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Biofresh Blog: Building the Global Freshwater Biodiversity Atlas


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Day two of the annual BioFresh meeting again saw BioFresh’s information infrastructure at the forefront of discussions. This time, it was the BioFresh Global Freshwater Biodiversity Atlas that was the focus.

The Atlas allows stakeholders, policy-makers, scientists and the wider public to explore a wide range of maps about life in freshwater across the globe. It uses all available freshwater-related information and will be closely integrated to existing BioFresh information infrastructure such as the BioFresh data portal.

The Atlas is not only a collection of maps, but also a tool to increase the accessibility of scientific research into freshwater life. The Atlas is different from other online mapping tools because it allows you to navigate through it like you would a book. Users can leaf through the Atlas and explore what interests them and perhaps discover something unexpected. It is organised into different ‘chapters’, which cover past, present and future status of freshwater biodiversity, information about different ecosystems and where species live, current and future threats to freshwater biodiversity such as climate change, pollution or dams, and finally a chapter on what we can do about it.

The Atlas is currently in its final stages of development. Work is being done to create more features on the Atlas and make it an easy to use and interactive product. Such features will include pop-ups that will have information on map features, the ability to combine different aspects of maps together (e.g. climate change threats and key biodiversity areas), and interactive graphs and tables.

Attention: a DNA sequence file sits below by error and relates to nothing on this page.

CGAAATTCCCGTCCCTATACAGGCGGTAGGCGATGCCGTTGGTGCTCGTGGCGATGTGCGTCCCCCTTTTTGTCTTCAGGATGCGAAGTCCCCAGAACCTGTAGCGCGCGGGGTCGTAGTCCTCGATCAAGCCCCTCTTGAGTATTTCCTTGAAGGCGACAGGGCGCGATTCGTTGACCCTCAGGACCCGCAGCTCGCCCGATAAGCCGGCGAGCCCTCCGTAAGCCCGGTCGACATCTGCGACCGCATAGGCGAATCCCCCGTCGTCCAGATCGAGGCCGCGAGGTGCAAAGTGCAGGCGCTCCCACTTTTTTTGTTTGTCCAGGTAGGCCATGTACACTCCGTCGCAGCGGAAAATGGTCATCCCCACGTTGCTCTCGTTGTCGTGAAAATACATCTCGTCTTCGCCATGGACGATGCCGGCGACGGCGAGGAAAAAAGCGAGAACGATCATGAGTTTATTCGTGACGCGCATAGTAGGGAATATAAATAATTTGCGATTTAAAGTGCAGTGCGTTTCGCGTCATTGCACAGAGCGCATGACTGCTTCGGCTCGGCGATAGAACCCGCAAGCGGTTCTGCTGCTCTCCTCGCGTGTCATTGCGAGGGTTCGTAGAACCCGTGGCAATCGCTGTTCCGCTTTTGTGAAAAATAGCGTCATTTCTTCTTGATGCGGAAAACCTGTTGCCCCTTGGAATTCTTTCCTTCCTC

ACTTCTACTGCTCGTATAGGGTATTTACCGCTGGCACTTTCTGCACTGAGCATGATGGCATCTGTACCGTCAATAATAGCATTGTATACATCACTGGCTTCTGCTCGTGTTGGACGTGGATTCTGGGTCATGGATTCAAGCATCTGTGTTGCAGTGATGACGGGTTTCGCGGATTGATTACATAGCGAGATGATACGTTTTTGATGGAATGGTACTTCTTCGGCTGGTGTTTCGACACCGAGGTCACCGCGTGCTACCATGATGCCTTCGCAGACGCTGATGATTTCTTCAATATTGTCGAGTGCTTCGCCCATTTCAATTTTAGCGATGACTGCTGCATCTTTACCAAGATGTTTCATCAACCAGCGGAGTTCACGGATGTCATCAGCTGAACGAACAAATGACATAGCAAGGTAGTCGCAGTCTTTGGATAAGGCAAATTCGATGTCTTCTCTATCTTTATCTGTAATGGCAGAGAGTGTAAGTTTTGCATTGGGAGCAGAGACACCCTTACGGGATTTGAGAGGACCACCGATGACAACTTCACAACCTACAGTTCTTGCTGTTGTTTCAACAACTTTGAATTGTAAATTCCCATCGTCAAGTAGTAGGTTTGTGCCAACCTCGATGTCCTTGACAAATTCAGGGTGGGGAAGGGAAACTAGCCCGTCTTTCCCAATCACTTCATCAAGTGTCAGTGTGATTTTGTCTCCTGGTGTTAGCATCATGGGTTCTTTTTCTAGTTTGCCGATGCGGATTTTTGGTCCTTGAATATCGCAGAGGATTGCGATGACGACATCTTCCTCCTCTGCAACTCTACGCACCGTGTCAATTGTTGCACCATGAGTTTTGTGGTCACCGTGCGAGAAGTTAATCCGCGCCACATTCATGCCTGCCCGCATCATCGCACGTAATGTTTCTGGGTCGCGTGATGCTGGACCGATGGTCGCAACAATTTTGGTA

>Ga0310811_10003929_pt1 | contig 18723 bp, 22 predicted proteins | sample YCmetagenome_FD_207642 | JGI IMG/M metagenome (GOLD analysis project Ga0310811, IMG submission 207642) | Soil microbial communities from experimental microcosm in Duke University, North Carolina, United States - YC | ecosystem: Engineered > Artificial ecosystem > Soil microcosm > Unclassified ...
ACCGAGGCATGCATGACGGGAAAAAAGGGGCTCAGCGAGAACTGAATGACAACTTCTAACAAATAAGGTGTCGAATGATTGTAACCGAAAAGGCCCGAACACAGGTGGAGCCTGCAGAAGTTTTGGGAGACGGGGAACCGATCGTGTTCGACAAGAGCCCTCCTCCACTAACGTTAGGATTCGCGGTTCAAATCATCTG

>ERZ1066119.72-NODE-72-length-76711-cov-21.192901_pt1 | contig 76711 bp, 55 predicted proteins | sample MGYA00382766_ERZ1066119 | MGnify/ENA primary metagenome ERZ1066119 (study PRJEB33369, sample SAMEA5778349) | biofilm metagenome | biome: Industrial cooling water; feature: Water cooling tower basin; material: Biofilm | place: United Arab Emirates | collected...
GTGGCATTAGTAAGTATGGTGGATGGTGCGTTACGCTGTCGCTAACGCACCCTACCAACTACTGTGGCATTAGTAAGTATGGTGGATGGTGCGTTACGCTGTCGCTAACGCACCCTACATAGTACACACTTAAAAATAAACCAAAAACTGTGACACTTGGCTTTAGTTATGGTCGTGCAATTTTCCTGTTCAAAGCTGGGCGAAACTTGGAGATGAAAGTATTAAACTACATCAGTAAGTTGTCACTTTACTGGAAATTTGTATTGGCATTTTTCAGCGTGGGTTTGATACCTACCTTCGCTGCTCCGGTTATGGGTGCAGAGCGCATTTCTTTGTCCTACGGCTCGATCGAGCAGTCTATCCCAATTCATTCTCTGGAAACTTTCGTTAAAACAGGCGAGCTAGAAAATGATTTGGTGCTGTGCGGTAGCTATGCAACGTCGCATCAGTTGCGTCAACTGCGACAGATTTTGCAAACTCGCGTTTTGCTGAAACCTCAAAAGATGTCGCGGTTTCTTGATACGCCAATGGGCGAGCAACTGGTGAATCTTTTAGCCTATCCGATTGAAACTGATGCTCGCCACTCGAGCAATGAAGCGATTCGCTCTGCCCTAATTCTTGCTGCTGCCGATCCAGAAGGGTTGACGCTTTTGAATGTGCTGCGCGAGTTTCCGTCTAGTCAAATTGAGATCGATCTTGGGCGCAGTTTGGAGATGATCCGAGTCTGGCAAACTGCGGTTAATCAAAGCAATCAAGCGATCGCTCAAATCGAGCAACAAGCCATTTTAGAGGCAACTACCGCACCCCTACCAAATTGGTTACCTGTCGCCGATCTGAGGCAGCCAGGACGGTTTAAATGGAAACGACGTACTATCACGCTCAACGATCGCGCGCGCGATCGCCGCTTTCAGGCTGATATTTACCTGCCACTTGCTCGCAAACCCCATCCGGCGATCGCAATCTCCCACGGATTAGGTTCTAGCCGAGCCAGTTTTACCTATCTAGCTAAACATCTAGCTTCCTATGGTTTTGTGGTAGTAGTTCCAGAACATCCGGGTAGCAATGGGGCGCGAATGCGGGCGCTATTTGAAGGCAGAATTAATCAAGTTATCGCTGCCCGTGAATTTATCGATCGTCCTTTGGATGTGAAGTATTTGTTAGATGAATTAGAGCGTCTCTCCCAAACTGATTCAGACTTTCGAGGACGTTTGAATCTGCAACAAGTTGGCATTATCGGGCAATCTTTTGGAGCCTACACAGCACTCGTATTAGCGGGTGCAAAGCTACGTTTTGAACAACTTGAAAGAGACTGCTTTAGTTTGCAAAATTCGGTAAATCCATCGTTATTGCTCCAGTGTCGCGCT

Another important development in the Atlas project has been the formation of an editorial board headed by two editors, Dr. Astrid Schmidt-Kloiber and Joerg Freyhof, who gave an interview about the Atlas recently. The editorial board of the BioFresh Atlas is actively searching for contributions of maps, articles and any other information relating to freshwater biodiversity. Dr. Schmidt-Kloiber says ‘it is a great way to scientists who contribute to increase the visibility and impact of their science and we invite scientists to publish their research on the Atlas.”

The editorial board of the Global Freshwater Atlas

The editorial board of the Global Freshwater Atlas

So who should use the Atlas? It is really a resource for everyone, but three main types of users might find it useful. Firstly, the Atlas will be a huge resource for scientists. We are constantly flooded with information and scientists know this better than anyone. The Atlas helps because it provides an overview and visualisation of the freshwater-related science that has already been done. This enables the Atlas to be used as a platform for scientists to situate their own research, but also for providing inspiration for new ideas for future research projects.

Secondly, one of the most important uses of the Atlas will be for planners and policy-makers. It can be used by NGOs to identify key areas of freshwater biodiversity, policy-makers and governments to create Protected Area networks and meet conservation targets such as the Aichi Biodiversity Targets, as well as minimising harm caused by large-scale land use projects such as dams, and by corporations in their environmental impact assessments or land-use considerations.

Last, but by no means least, the Atlas will be great for anyone with an interest in freshwater, conservation, science or just good old-fashioned map enthusiasts. It opens up the world by getting science out of journals and presenting it in an easy to understand and open way. Making science accessible is a goal of the BioFresh project, and the Atlas should contribute to this aim enormously.



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